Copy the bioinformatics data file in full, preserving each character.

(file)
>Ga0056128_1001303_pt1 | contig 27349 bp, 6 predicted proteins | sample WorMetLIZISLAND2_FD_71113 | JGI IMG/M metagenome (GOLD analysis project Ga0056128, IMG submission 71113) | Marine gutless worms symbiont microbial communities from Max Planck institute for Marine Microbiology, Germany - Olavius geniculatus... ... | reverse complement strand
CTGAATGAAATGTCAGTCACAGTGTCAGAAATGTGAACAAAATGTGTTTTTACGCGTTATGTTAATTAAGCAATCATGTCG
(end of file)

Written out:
>Ga0056128_1001303_pt1 | contig 27349 bp, 6 predicted proteins | sample WorMetLIZISLAND2_FD_71113 | JGI IMG/M metagenome (GOLD analysis project Ga0056128, IMG submission 71113) | Marine gutless worms symbiont microbial communities from Max Planck institute for Marine Microbiology, Germany - Olavius geniculatus... ... | reverse complement strand
CTGAATGAAATGTCAGTCACAGTGTCAGAAATGTGAACAAAATGTGTTTTTACGCGTTATGTTAATTAAGCAATCATGTCG